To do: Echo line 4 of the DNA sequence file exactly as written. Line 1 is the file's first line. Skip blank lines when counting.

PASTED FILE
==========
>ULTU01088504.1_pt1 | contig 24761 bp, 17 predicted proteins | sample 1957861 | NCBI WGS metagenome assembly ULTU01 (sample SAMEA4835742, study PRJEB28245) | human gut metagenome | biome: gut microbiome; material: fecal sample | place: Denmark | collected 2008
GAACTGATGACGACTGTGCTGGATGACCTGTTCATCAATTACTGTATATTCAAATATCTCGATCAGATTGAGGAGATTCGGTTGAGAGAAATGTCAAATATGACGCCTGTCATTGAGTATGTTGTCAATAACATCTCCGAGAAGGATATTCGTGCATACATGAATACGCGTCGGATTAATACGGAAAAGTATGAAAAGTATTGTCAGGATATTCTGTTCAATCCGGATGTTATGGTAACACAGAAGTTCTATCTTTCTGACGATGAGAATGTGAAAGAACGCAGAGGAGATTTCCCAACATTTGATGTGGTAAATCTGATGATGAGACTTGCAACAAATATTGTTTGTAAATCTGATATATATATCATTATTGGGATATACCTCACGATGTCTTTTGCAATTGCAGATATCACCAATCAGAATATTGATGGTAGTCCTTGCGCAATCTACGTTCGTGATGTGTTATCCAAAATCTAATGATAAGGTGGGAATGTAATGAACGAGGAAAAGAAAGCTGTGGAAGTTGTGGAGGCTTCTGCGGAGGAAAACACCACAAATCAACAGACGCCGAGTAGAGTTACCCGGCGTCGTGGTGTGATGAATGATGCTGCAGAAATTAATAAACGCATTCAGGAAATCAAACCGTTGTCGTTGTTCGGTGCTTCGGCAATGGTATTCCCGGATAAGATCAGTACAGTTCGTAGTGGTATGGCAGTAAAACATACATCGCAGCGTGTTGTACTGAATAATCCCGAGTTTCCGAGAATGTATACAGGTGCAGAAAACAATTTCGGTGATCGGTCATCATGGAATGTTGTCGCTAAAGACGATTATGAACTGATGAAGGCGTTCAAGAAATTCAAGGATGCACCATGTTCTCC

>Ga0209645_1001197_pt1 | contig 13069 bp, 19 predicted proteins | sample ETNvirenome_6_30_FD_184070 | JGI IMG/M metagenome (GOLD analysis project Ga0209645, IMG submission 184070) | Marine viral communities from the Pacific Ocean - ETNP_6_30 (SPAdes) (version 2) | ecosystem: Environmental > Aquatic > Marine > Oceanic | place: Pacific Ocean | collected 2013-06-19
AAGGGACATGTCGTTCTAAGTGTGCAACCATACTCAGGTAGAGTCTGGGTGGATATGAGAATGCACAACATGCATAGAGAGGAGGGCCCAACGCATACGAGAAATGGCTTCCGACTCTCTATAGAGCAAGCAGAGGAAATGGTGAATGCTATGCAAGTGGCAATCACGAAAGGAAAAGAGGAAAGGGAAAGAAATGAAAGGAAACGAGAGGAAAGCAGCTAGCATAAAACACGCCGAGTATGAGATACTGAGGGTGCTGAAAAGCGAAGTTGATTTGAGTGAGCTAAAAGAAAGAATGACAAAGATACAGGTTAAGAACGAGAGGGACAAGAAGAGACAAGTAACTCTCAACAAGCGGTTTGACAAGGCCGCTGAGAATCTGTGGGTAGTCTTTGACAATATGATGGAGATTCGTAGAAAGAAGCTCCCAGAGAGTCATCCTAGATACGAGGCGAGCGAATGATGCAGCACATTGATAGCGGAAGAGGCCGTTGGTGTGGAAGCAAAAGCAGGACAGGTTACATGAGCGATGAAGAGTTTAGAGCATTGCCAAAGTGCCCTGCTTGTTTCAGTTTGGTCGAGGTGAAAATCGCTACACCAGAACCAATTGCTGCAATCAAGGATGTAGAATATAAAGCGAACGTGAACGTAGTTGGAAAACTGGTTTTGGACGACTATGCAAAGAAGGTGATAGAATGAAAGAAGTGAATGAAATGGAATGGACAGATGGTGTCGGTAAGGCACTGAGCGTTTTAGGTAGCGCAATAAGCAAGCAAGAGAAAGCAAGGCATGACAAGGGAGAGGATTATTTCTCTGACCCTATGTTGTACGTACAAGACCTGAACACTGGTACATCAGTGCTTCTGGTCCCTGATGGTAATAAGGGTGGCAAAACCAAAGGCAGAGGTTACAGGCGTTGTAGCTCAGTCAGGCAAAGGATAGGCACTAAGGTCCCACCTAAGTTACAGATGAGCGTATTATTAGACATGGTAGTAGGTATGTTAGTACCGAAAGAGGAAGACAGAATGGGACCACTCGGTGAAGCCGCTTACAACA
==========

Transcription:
AAGGGACATGTCGTTCTAAGTGTGCAACCATACTCAGGTAGAGTCTGGGTGGATATGAGAATGCACAACATGCATAGAGAGGAGGGCCCAACGCATACGAGAAATGGCTTCCGACTCTCTATAGAGCAAGCAGAGGAAATGGTGAATGCTATGCAAGTGGCAATCACGAAAGGAAAAGAGGAAAGGGAAAGAAATGAAAGGAAACGAGAGGAAAGCAGCTAGCATAAAACACGCCGAGTATGAGATACTGAGGGTGCTGAAAAGCGAAGTTGATTTGAGTGAGCTAAAAGAAAGAATGACAAAGATACAGGTTAAGAACGAGAGGGACAAGAAGAGACAAGTAACTCTCAACAAGCGGTTTGACAAGGCCGCTGAGAATCTGTGGGTAGTCTTTGACAATATGATGGAGATTCGTAGAAAGAAGCTCCCAGAGAGTCATCCTAGATACGAGGCGAGCGAATGATGCAGCACATTGATAGCGGAAGAGGCCGTTGGTGTGGAAGCAAAAGCAGGACAGGTTACATGAGCGATGAAGAGTTTAGAGCATTGCCAAAGTGCCCTGCTTGTTTCAGTTTGGTCGAGGTGAAAATCGCTACACCAGAACCAATTGCTGCAATCAAGGATGTAGAATATAAAGCGAACGTGAACGTAGTTGGAAAACTGGTTTTGGACGACTATGCAAAGAAGGTGATAGAATGAAAGAAGTGAATGAAATGGAATGGACAGATGGTGTCGGTAAGGCACTGAGCGTTTTAGGTAGCGCAATAAGCAAGCAAGAGAAAGCAAGGCATGACAAGGGAGAGGATTATTTCTCTGACCCTATGTTGTACGTACAAGACCTGAACACTGGTACATCAGTGCTTCTGGTCCCTGATGGTAATAAGGGTGGCAAAACCAAAGGCAGAGGTTACAGGCGTTGTAGCTCAGTCAGGCAAAGGATAGGCACTAAGGTCCCACCTAAGTTACAGATGAGCGTATTATTAGACATGGTAGTAGGTATGTTAGTACCGAAAGAGGAAGACAGAATGGGACCACTCGGTGAAGCCGCTTACAACA